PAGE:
When the weather is nice, enjoy a family-friendly and budget-friendly day out hiking along Connecticut’s nature trails. Though hiking trails abound throughout Connecticut parks, not all of them are the most accessible for little legs, strollers, or beginners, and longer hikes can get too tiring. However, Connecticut also has a wealth of trails perfect for families with babies in a carrier or stroller, toddlers exploring their environment, school-aged children curious about the world around them, and tweens needing a break from their electronic devices. Check out these five great hiking trails in the Nutmeg State.
White Memorial Conservation Center is a 4,000-acre property with trails, events, and an educational center. Though there are many other trails at the White Memorial Conservation Center, the Little Pond Boardwalk is recommended for those pushing a stroller as this boardwalk can be reached by car and is wide enough to permit a stroller. Other trails are appropriate for toddlers through teens and lead to interesting sights such as an avian enclosure and pollinator garden. Little learners will be able to study their environment along the Interpretive Nature Trail, or families can check the events calendar online for weeks offering free museum admission or educational walks guided by a scientist.
This excellent education center has 10 miles of hiking trails, some easy and some more difficult. Near the nature center, visitors will find some boardwalk trails leading to a duck pond. There is also an easy-to-reach butterfly garden. The Forest Loop is great for jogging with a stroller, and curious kids will pass through fields, woodland, marshes, ponds, and streams. Older children will enjoy the Ledge Trail, which features rock overlooks and wooded wetlands. Do remember to watch out for poison ivy (and/or wash with a bar of laundry soap after) and check for ticks after returning home.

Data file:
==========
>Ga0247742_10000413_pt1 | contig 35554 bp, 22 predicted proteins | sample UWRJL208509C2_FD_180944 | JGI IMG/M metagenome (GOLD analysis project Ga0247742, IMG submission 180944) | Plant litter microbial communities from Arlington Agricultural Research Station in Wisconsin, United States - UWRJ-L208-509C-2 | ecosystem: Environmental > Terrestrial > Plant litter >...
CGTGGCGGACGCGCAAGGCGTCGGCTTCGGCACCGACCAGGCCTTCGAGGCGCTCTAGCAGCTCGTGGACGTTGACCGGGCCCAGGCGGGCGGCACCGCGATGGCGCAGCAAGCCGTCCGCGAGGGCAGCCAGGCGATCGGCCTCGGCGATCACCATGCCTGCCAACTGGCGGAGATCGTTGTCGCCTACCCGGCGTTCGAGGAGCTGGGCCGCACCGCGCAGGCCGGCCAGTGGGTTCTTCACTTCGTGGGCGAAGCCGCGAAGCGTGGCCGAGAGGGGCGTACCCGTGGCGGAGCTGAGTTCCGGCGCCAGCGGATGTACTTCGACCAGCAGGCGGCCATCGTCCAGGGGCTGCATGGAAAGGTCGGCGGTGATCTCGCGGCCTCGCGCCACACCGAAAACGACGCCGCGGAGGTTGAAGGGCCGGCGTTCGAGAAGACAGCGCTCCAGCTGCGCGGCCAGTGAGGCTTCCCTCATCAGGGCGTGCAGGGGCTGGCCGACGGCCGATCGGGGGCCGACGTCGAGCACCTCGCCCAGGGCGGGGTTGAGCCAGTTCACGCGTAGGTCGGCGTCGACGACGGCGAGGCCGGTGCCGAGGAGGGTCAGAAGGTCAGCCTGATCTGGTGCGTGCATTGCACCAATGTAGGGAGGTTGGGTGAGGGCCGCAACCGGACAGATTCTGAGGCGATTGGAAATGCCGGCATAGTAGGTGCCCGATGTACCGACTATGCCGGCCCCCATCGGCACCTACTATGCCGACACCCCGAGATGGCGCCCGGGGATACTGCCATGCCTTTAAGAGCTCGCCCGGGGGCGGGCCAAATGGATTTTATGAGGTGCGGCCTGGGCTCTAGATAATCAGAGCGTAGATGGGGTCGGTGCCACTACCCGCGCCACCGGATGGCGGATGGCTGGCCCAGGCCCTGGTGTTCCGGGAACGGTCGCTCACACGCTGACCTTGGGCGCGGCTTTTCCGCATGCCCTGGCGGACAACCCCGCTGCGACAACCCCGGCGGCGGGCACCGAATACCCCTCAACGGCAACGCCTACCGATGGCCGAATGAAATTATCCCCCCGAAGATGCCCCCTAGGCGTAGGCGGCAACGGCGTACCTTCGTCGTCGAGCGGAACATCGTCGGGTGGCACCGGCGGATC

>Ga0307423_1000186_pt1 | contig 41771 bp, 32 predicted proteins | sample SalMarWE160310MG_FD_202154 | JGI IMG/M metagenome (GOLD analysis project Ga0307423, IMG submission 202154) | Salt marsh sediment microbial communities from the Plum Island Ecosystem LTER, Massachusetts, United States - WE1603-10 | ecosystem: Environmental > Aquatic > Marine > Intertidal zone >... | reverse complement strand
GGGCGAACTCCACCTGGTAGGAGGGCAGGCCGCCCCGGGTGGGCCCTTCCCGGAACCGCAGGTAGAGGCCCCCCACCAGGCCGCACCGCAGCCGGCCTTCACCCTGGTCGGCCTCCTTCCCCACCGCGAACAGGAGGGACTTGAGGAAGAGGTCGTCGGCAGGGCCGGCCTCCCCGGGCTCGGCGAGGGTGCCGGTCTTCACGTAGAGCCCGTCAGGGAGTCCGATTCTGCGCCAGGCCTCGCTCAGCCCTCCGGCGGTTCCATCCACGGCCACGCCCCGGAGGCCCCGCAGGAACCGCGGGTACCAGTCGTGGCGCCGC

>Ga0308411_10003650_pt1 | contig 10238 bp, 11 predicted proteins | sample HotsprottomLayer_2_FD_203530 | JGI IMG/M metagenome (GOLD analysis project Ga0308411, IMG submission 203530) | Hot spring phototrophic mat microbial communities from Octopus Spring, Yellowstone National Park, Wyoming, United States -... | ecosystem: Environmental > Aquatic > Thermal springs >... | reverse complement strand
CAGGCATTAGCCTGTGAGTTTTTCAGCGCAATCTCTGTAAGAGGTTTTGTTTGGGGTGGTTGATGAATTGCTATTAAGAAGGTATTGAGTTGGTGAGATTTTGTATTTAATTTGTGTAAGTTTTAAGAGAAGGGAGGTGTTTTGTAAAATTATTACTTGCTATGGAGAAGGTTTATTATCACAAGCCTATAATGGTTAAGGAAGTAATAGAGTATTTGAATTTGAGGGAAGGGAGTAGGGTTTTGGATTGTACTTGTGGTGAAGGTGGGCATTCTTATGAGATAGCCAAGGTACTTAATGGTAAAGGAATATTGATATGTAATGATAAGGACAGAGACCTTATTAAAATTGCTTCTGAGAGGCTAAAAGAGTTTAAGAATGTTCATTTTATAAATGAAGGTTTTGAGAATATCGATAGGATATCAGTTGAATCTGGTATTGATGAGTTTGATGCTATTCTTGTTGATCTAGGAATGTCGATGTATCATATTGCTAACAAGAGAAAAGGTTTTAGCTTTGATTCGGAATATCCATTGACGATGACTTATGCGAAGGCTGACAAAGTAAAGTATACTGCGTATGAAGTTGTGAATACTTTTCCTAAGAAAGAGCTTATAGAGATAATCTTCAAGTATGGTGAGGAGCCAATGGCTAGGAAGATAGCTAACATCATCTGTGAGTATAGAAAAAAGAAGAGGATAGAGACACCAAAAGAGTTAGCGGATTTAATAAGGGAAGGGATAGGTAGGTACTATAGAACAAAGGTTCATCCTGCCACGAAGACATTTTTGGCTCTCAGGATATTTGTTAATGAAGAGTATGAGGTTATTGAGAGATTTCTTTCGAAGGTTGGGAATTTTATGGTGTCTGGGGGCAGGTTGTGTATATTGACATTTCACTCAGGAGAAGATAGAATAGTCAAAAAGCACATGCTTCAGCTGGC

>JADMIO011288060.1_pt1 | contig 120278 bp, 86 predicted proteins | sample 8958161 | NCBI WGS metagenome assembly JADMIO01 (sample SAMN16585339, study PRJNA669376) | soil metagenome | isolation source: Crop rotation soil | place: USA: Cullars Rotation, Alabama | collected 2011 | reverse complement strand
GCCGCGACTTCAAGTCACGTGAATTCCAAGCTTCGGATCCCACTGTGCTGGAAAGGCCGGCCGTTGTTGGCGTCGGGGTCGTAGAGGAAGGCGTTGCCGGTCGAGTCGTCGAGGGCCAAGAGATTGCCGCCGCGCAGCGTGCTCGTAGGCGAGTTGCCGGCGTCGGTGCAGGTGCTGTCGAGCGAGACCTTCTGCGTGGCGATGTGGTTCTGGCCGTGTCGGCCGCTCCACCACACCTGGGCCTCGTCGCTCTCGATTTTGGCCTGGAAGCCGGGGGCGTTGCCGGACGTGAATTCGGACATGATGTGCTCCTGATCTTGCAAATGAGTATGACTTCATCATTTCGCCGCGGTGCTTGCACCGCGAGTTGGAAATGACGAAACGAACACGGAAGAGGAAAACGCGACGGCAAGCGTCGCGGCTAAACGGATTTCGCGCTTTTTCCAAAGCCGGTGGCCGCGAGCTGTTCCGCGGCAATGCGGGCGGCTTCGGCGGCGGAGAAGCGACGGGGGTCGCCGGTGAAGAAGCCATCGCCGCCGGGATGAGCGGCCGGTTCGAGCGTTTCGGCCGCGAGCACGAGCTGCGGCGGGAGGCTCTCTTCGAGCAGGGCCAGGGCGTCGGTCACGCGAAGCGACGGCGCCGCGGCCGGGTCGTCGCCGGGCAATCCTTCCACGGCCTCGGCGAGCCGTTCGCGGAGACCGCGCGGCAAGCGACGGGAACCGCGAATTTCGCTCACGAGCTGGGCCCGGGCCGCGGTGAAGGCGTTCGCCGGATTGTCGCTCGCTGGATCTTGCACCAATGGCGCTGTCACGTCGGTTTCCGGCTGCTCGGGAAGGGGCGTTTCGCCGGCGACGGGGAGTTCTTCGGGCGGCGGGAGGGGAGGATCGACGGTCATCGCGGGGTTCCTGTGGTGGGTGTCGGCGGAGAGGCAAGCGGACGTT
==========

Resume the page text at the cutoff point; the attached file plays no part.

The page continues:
The lovely Haley Farm State Park has both short and long trails, several of which are appropriate for strollers. A very short .8-mile bike trail is great for toddlers and a grassy open space is also great for kids who need to spend some energy running. The grassy area is also perfect for blowing bubbles, playing catch, or making daisy chains. Little naturalists will be able to keep a look out for wild birds, pond critters, and colorful wildflowers.
Can your kids spot the sleeping giant? Create a fun activity by seeing which angle is best to spot Connecticut’s very own giant. Perfect for beginners and little legs, a 1.5-mile-long trail stretches up the sleeping giant—Mt. Carmel—to an observation tower, providing views of surrounding Connecticut scenery and Long Island Sound. Sleeping Giant State Park is also picnic-friendly and offers picnic tables, picnic shelters, and bathroom facilities. Families will also be happy to hear that it is free to visit Sleeping Giant State Park (as well as all the other parks on this list)!
Devil’s Hopyard State Park is a really fun option for kids who are into geology and/or legends. Kids will note the round holes in the rocks by the falls, which were thought to have been created by the devil burning holes in the stone with his hooves because his tail got wet in the falls. Despite the interesting myth, the potholes are now known to be created due to currents creating depressions in the rocks. Following a sufficient exploration of the waterfall, families will be able to enjoy several relatively easy hiking trails leading to scenic views. A picnic area, pavilion, toilet facilities, and other amenities are also available at Devil’s Hopyard. Do keep in mind that hunting is allowed in designated areas in season, so it is best to dress yourself and your family in brightly colored clothing.